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United States Department of Agriculture

Agricultural Research Service

Research Project: EPIDEMIOLOGY AND MANAGEMENT OF XYLELLA FASTIDIOSA (XF) AND OTHER EXOTIC AND INVASIVE DISEASES AND INSECT PESTS Title: Distribution and Management of Citrus in California: Implications for Spread and Management of Glassy-winged Sharpshooter, Homalodisca Vitripennis

Authors
item Sisterson, Mark
item Yacoub, Rosie - CALIF DEPT OF FOOD AND AG
item Montez, Greg - UNIV OF CALIF, RIVERSIDE
item Grafton-Cardwell, Elizabeth - UNIV OF CALIF, RIVERSIDE
item Groves, Russell - UNIV OF WISCONSIN, MADISO

Submitted to: Entomological Society of America Annual Meeting
Publication Type: Abstract Only
Publication Acceptance Date: July 20, 2007
Publication Date: September 17, 2007
Repository URL: http://esa.confex.com/esa/2007/techprogram/paper_32119.htm
Citation: Sisterson, M.S., Yacoub, R., Montez, G., Grafton-Cardwell, E., Groves, R. 2007. Distribution and Management of Citrus in California: Implications for Spread and Management of Glassy-winged Sharpshooter, Homalodisca Vitripennis. Entomological Society of America Annual Meeting Abstacts. Available: http://esa.confex.com/esa/2007/techprogram/paper_32119.htm

Technical Abstract: The epidemiology of Pierce’s disease of grape in California has changed over the last 10 years due to the introduction of an exotic vector, Homalodisca vitripennis. Although this insect is highly polyphagous, citrus is considered a preferred host of H. vitripennis and proximity to citrus has been implicated as a causal factor in recent epidemics of Pierce’s disease in southern California vectored by H. vitripennis. As citrus is a key host in the seasonal population biology of H. vitripennis in California, a detailed knowledge of the distribution and management of citrus in relation to grape is needed. Analysis of data on the area planted to these two commodities indicates that only 5 counties in California concomitantly grow >1,000 hectares of grape and >1,000 hectares of citrus: Riverside, Kern, Tulare, Fresno, and Madera Counties. Within these 5 counties, the proximity of grape to citrus was greatest for Riverside County. The use of carbamates, organophosphates, and pyrethroids as part of the typical citrus pest management program for control of key insect pests was compared among the same five counties. These insecticide classes were investigated because each is known to kill H. vitripennis. The use of such broad-spectrum insecticides was lowest in Riverside County compared to the other four counties. Results are discussed in context of previous epidemics of Xylella fastidiosa in Kern and Riverside Counties.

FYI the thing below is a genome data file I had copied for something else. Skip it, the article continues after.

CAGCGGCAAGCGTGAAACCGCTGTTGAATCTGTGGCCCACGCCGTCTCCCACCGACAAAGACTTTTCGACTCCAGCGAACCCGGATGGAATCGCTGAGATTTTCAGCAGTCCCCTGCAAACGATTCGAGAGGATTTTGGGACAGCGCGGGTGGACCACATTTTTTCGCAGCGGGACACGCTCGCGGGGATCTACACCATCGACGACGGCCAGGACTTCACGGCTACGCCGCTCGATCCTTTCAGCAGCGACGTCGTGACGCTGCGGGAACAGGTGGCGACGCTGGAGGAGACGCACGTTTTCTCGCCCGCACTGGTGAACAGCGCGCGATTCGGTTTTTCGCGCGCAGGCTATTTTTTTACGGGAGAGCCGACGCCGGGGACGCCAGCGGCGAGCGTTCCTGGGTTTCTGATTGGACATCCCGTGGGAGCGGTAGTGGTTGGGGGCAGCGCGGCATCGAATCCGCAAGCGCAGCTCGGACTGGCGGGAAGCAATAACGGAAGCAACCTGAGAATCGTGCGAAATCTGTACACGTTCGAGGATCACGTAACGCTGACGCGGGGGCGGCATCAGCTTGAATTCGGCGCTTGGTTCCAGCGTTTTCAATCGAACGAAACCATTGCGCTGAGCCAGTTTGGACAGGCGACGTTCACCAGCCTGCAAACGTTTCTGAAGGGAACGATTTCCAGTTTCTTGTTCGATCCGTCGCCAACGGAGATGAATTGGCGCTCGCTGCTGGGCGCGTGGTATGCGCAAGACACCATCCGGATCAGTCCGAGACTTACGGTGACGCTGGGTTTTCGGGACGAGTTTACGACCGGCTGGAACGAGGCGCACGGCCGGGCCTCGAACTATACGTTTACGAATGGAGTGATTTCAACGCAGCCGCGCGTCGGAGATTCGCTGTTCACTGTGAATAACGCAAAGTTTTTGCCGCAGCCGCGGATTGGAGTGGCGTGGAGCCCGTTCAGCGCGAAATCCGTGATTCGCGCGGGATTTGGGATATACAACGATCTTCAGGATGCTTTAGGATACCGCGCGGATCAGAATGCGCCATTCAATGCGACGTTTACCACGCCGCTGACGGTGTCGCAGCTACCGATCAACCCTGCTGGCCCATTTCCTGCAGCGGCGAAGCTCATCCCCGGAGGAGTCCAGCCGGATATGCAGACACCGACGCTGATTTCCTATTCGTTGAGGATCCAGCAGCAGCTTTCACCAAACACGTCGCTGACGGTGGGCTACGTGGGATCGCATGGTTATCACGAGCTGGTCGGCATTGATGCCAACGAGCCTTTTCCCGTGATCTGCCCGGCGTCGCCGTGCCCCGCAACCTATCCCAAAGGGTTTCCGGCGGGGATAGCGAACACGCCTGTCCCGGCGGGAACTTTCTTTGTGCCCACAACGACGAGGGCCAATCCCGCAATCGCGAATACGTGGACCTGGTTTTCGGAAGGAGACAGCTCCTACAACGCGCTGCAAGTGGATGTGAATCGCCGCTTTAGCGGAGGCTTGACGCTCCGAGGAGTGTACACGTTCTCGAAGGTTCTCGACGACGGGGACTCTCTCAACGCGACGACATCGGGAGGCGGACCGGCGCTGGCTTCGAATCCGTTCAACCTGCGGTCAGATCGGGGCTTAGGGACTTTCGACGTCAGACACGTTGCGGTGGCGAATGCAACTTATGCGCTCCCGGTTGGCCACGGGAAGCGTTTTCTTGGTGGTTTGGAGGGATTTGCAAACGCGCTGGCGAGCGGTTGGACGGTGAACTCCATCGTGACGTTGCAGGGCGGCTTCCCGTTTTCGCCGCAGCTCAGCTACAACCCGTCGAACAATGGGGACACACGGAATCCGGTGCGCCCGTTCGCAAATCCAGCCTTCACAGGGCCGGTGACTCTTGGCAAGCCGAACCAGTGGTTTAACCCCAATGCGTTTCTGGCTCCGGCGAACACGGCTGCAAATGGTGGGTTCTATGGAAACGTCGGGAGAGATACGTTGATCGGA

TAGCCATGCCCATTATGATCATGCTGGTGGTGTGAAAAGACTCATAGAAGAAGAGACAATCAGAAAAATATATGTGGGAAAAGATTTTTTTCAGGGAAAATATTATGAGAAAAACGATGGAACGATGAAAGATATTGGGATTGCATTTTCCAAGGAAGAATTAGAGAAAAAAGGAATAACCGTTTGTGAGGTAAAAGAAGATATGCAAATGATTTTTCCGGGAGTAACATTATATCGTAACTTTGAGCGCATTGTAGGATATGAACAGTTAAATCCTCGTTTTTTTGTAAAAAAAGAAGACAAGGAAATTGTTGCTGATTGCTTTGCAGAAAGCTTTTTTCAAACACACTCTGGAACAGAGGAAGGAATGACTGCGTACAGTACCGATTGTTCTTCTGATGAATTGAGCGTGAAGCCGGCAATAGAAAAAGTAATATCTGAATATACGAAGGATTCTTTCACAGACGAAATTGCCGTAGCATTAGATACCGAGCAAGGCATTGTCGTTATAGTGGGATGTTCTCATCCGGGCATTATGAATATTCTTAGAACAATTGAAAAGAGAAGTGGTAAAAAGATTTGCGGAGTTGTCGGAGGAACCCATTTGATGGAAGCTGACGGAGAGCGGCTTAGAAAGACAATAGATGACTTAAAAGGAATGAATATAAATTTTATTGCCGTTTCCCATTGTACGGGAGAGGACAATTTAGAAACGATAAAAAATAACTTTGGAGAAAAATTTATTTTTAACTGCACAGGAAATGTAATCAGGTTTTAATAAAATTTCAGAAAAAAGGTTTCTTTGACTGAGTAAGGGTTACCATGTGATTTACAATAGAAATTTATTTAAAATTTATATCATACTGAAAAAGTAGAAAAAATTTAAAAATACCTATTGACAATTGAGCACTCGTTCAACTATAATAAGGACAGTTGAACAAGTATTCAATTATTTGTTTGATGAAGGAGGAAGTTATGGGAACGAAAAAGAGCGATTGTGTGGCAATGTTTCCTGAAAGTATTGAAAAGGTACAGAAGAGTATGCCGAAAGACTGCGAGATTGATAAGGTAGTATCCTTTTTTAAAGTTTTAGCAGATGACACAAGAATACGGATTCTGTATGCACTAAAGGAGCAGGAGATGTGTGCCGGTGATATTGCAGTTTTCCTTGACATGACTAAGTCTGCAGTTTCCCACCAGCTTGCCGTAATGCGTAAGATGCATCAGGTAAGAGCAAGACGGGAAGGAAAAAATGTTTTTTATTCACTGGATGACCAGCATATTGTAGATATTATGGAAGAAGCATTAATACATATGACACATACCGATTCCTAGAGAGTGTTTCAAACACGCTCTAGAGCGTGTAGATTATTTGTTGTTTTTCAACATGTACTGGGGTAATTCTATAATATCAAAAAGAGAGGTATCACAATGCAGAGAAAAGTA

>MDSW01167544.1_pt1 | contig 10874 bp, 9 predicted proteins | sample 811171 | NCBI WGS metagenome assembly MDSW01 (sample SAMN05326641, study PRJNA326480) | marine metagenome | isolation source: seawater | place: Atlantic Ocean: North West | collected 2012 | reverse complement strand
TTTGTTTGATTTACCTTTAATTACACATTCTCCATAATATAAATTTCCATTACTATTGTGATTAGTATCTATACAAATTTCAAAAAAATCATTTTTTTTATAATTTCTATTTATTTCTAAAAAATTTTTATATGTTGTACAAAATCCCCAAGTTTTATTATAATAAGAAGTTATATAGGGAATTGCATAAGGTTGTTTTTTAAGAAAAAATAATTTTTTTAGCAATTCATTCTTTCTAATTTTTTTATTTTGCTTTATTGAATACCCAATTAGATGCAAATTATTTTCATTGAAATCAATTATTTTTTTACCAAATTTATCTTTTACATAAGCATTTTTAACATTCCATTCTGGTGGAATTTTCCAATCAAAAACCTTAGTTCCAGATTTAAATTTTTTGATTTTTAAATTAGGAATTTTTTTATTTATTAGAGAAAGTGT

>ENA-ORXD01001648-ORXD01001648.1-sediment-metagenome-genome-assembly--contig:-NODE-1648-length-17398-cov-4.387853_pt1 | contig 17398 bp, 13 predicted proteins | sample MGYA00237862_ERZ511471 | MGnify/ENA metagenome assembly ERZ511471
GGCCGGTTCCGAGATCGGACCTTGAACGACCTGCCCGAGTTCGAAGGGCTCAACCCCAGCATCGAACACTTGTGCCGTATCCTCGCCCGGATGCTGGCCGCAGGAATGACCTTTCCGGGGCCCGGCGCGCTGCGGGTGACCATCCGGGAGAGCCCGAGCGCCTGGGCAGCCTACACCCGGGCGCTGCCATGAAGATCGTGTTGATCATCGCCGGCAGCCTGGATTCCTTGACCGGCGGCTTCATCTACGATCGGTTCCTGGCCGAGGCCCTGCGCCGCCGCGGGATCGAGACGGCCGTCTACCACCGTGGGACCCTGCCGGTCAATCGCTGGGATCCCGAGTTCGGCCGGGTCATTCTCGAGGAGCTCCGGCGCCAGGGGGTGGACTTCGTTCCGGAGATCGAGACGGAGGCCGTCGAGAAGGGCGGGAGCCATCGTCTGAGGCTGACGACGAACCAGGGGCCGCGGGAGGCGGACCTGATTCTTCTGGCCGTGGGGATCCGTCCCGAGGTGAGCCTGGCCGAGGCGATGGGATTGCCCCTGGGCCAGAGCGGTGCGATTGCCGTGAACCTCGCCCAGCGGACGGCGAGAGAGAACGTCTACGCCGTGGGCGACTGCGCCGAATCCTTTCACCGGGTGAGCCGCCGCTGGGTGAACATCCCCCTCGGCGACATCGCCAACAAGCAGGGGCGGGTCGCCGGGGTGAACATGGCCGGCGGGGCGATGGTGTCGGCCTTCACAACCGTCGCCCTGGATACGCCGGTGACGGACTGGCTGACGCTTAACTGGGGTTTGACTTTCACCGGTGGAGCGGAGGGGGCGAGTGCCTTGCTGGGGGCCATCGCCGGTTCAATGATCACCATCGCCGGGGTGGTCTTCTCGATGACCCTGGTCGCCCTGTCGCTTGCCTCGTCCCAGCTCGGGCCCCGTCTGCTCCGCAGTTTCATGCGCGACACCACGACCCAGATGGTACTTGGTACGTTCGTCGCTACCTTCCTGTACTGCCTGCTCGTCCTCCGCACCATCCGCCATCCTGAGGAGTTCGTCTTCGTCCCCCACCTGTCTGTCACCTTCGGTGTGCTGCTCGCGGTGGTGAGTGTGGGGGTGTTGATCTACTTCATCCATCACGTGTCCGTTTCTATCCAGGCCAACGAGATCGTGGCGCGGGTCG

Last Modified: 11/28/2014
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